Just as interesting as the song’s origins are the musicians involved in its recording. The Scaffold were a comedy trio from Liverpool – one of whom was Peter McCartney (brother of Paul.) Musicians they were not, and so to help them on ‘Lily the Pink’ you can hear Graham Nash of The Hollies (the line about ‘Jennifer Eccles’ is a reference to a Hollies’ hit), Tim Rice and an unknown singer by the name of Reginald Dwight, who may or may not have gone on to bigger things under a different name.

What’s that? You thought that 1968 was going to finish off with some bland, run-of-the-mill pop song? Well you haven’t been paying attention, have you? This year has brought us the most eclectic bunch of #1s so far. We’ve veered from silly novelties, to bizarro fantasy epics, from spaghetti western soundtracks to the birth of shock-rock. All with healthy doses of jazz, crooning, rock ‘n’ roll, and Cliff, in between. Next up, we tick on over into the final year of the swinging sixties, and hope that it can be half as interesting as the year just gone…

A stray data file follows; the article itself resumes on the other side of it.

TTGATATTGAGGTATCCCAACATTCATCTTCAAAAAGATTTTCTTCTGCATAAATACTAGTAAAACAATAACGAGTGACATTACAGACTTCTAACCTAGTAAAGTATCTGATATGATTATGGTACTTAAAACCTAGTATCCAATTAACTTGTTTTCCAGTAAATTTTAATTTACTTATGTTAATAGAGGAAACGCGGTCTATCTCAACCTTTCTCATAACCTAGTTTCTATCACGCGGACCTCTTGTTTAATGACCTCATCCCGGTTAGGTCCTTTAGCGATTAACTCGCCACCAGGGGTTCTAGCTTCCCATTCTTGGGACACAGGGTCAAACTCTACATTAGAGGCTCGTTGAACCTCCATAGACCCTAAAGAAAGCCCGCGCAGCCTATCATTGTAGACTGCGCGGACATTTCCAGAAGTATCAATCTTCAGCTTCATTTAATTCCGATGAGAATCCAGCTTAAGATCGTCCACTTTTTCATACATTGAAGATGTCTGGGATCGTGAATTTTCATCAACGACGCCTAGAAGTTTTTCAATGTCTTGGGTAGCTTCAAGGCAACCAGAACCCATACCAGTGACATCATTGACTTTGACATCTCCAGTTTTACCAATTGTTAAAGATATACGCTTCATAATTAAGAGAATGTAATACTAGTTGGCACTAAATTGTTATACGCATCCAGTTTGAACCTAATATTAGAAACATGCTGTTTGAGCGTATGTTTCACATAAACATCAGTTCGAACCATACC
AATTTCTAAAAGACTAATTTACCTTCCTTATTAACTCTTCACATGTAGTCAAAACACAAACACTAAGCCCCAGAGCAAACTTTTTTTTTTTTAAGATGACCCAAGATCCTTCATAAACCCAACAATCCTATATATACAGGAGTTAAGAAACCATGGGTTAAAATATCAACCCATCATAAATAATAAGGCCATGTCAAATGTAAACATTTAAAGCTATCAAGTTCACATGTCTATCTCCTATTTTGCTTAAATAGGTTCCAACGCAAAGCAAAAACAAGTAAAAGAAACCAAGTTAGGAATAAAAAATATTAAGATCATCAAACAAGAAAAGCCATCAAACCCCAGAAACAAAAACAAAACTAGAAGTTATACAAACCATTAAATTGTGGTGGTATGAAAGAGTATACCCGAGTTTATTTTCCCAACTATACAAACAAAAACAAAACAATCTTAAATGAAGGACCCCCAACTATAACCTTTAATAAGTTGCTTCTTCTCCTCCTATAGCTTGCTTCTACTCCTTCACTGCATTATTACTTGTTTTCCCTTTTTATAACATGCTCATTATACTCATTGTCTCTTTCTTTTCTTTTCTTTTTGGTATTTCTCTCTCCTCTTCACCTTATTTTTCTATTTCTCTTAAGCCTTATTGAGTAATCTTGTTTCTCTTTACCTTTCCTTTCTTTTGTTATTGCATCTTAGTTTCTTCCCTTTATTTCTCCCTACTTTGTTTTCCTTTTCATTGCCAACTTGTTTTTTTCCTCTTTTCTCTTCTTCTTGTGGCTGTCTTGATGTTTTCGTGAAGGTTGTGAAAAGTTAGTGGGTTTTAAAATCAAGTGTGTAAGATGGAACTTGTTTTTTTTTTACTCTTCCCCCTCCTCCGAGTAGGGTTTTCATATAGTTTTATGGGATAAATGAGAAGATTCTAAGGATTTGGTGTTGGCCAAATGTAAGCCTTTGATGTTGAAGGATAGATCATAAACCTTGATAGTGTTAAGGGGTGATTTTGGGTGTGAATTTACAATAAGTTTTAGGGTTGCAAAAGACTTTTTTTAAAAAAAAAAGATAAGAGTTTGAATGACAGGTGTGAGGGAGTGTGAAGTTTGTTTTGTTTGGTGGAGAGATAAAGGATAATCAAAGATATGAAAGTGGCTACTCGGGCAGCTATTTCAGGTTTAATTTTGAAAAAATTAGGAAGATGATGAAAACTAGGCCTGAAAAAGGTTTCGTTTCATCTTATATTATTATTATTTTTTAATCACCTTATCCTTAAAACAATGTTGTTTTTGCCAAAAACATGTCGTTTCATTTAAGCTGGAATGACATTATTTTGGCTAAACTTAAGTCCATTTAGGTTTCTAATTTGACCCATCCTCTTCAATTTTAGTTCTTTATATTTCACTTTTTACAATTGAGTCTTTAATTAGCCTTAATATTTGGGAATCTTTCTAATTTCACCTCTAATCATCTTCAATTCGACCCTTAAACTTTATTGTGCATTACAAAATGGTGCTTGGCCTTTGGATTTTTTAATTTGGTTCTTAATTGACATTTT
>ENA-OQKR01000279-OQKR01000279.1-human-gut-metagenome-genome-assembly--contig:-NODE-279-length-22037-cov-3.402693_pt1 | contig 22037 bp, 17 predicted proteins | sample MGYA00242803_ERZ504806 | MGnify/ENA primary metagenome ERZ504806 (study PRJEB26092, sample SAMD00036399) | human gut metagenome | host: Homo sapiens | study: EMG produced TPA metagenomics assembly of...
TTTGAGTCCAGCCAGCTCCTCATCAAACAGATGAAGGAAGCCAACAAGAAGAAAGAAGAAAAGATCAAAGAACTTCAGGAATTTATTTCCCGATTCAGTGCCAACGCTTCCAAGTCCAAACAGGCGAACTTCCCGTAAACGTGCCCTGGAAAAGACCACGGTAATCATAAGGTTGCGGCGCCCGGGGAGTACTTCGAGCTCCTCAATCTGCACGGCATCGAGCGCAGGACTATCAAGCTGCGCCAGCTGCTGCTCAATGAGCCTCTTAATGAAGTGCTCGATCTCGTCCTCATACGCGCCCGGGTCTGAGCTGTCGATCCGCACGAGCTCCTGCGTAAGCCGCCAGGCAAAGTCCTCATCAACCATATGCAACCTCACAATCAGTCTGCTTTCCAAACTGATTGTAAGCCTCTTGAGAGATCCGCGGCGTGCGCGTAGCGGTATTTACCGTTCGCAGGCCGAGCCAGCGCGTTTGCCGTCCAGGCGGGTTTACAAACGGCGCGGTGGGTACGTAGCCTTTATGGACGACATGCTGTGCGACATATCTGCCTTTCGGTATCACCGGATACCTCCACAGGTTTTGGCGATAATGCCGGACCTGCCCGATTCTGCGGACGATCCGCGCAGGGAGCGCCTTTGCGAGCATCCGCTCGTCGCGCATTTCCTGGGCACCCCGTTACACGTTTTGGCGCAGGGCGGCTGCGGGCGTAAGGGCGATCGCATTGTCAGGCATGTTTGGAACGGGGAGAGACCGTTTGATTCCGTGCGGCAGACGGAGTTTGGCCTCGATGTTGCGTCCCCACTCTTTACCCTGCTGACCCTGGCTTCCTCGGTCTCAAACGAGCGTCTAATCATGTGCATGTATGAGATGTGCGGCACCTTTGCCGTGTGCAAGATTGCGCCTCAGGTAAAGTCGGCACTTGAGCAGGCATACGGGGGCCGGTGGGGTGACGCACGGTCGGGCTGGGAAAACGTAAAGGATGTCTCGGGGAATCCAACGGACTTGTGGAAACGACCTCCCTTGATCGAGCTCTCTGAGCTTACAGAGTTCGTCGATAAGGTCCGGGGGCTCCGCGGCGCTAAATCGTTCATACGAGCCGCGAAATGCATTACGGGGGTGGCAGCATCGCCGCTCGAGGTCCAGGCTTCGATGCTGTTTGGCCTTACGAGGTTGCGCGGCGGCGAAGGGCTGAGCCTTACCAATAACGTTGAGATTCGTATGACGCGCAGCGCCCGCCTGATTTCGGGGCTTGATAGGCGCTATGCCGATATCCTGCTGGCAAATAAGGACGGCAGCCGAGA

Enjoy all the number ones from 1968, and earlier, here: